for destroying various parts of the scenery. Destructible scenery is a relatively common-place attribute among games these days I hear you say, but it?s the way it has been implemented into Runabout 2 that makes it especially good. Each piece of scenery in an environment holds a different value, and smashing up these pieces gains you a certain amount of damage points. Totalling a passing hatchback may gain you a fair amount of points, but if you?re clever you?ll wait for something expensive to pass such as a sports car or limo before unleashing hell. Its fantastic fun; the best example being in a level whereby you get to scythe through a museum ? smash the precious paintings and cabinets and watch those points rack up! For a time it appears the lifespan may suffer ? the game comprises of a relatively slim 13 levels which, compared to other titles in the genre, seems a little bit lightweight. However, upon completing the levels, you?ll discover that there are over 90 secrets waiting to be unlocked through replaying them. Secrets range from visual extras that can be attached to your cars such as vanity mirrors, drink-holders and disco-lights, to actual unlockables such as new vehicles or weaponry. Cleverly, many of the better secrets require you to complete levels very quickly and/or without sustaining any damage (which is easier said than done), thus providing much-extended replay value. Graphically it?s okay; nothing special, but certainly of a better visual quality than your average budget title. Cars are solid and the levels appear detailed, if somewhat rough-around-the-edges at times. The developers deserve a degree of credit as each area is absolutely packed with activity; be it with buildings, people or cars, there?s always something going on in the field of play, which is nice. Perhaps the only real let down in this department involves the people who roam the levels; up close they are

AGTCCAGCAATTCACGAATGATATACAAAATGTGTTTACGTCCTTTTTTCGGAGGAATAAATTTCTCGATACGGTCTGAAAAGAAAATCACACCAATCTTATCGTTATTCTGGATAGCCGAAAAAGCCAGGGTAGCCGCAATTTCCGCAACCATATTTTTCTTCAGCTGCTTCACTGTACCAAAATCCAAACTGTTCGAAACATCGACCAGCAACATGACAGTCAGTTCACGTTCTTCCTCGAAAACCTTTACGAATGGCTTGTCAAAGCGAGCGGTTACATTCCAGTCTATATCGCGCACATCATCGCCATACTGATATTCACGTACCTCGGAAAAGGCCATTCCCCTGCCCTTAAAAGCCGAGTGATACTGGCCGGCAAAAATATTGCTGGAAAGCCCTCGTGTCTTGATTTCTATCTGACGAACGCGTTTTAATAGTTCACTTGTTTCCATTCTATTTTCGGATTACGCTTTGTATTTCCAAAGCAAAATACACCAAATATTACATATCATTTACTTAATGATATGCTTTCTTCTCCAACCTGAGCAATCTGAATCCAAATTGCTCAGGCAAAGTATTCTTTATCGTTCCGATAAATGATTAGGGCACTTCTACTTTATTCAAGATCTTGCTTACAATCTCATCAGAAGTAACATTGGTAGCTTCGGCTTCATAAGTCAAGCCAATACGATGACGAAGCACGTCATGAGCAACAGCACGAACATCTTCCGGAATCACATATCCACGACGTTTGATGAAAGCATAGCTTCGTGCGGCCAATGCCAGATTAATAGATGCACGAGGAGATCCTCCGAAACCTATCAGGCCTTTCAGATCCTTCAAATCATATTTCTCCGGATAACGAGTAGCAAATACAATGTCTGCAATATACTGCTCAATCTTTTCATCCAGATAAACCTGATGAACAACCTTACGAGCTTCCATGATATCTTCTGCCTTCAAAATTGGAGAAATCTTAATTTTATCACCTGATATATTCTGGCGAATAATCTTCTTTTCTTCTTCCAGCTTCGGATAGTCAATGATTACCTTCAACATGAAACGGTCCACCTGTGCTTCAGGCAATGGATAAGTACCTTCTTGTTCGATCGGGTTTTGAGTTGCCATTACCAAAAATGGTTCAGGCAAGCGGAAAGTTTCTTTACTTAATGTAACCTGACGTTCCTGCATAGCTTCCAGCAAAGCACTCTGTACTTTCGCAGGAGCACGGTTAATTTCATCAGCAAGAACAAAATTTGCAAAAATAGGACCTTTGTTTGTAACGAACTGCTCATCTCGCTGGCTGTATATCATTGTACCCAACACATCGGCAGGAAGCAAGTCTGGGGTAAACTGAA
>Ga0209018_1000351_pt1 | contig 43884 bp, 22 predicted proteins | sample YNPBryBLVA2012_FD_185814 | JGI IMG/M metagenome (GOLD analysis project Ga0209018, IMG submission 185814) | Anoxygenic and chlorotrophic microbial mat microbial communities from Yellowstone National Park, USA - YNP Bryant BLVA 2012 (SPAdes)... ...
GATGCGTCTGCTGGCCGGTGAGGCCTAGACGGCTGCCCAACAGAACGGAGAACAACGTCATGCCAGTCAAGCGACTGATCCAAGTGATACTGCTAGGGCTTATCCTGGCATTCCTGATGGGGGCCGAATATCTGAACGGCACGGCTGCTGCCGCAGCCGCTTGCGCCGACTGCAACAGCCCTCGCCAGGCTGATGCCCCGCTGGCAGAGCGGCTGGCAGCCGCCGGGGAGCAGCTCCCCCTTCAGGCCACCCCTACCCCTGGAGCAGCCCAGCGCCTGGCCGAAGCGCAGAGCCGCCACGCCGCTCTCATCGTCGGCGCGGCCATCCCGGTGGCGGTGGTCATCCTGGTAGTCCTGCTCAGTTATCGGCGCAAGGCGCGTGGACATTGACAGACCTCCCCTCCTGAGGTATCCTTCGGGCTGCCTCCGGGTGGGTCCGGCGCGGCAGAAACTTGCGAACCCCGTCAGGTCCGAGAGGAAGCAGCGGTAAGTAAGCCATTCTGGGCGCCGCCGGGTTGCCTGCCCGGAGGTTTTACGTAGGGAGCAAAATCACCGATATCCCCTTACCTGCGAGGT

little more than pixelated blocks that bounce around with no form of animation, and seem to make no physical contact with anything that hits them. The thirteen levels are not too difficult to polish off ? I managed them in a couple of days, though with the addition of the frankly bewildering array of extras and even some alternate endings, there is potentially several weeks of play to be had here. Even if the novelty of the extras wears off, there?s fun to be had setting speed and damage records on the various levels, so it delivers a strong overall package in this respect. Runabout 2 doesn?t have a certificate and carries only the lowest ELSPA age recommendation of 3+, which basically means it is suitable for all. It?s good, simple fun and because it is such good value, it?s an ideal title for the youngsters or people who have just bought a PSOne. So to conclude Runabout 2 may not match the dizzy heights of the Grand Theft Auto franchise and at times feels decidedly low-budget, but the fun-factor wins through ultimately. It?s a very nice surprise that, despite its unadventurous name and price-tag, provides ample amounts of playability and unexpected glimpses of innovation. Technically, it?s nothing too snazzy and certainly won?t convert those who hate their driving games, but the imaginative level design and respectable lifespan means it is very definitely worth the miniature admission fee. A good ?un!